NASA Goes Full Nerd, Names Constellations After The Hulk, Godzilla, and the TARDIS

Monday, 22 October 2018 - 1:17PM
Space
Astronomy
Monday, 22 October 2018 - 1:17PM
NASA Goes Full Nerd, Names Constellations After The Hulk, Godzilla, and the TARDIS
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NASA
The naming of constellations is serious business. The ones you're probably most familiar with like the Big Dipper, Sagittarius, and Cassiopeia were all named a long time ago and connect to some kind of ancient mythology or tradition. In more recent times, however, those in charge of naming constellations based on stars or other cosmic presences have been given way more creative freedom. CNN reports that NASA has named 21 new gamma-ray constellations, and among them are patterns named after popular objects and beings from sci-fi history including the Incredible Hulk, the TARDIS from Doctor Who, Thor's hammer, The Little Prince, the Starship Enterprise, and the king of monsters, Godzilla.





NASA explains that since 2008, the Fermi Gamma-ray Space Telescope has been "surveying the sky in the highest-energy form of light." So far, the telescope has found 3,000 gamma objects. The newly named constellations are a celebration of the past 10 years, even though they are not officially recognized by a larger organization like the IAU. NASA launched an interactive website where viewers can move around the sky and view Godzilla breathing fire, the mythical hammer Mjolnir wreaking havoc on nearby stars, or Hulk looking for something alien to smash. The site also contains descriptions of each object/person and a bit about why it was chosen to represent the gamma-ray patterns.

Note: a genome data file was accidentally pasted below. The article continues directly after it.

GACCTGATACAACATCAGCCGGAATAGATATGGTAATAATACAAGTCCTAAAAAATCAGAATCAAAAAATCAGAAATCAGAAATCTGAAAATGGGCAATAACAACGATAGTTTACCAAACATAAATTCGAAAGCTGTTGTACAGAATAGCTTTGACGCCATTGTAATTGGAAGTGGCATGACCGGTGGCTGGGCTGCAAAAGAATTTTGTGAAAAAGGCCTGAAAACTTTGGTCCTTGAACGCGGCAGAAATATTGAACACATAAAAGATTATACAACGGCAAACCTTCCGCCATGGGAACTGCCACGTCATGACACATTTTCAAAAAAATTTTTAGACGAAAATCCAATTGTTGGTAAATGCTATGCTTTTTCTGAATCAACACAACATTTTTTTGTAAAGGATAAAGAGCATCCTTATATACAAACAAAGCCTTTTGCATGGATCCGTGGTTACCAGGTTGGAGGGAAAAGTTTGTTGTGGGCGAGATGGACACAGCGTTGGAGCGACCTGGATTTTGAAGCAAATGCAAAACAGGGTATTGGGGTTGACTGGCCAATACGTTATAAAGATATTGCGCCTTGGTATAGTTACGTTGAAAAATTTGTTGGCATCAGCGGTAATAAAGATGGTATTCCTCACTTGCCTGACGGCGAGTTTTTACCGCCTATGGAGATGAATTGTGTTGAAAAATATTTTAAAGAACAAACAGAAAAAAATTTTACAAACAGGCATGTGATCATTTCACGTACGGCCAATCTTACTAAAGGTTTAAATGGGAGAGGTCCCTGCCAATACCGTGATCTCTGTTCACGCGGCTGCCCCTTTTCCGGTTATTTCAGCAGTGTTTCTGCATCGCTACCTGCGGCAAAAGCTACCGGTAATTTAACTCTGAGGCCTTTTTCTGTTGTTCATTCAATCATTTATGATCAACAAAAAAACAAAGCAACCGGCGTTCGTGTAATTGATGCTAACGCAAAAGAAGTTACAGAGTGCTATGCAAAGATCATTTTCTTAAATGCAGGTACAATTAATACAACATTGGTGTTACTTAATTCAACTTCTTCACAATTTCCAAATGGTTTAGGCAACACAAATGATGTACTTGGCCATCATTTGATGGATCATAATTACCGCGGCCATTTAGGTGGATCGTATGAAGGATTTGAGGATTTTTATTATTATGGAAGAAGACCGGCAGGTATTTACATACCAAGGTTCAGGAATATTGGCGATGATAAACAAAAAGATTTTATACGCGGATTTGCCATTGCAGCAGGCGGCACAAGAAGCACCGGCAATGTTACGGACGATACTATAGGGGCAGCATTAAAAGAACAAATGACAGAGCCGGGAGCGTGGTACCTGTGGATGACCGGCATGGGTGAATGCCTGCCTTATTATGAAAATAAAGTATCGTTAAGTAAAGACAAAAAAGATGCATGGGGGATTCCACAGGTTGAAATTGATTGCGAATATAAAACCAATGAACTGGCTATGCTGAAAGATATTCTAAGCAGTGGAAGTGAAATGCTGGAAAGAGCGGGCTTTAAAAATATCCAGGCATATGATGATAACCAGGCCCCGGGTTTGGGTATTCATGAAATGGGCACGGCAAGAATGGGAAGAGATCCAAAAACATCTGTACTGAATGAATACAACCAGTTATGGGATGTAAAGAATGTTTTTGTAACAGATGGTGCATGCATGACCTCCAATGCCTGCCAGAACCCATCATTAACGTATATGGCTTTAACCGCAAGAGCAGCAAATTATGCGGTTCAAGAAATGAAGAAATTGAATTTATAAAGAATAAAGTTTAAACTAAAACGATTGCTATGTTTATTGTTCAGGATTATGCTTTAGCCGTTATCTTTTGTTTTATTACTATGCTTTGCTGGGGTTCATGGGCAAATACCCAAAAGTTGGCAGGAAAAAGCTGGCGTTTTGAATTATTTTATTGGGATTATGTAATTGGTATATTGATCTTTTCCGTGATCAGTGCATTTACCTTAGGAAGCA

There are quite a few non-pop culture related constellations that made the list, including Schrödinger's cat, Germany's Neuschwanstein castle, the Fermi satellite, and the Eiffel Tower, but they knew which names would get the most attention from nerds around the planet. Looking at the illustrations superimposed over the gamma-ray objects, most of them are a stretch if you're actually trying to connect the dots, but who cares? Seeing the Hulk in the sky is a lot more interesting than seeing a crab or some guy's belt.
Science
NASA
Space
Astronomy
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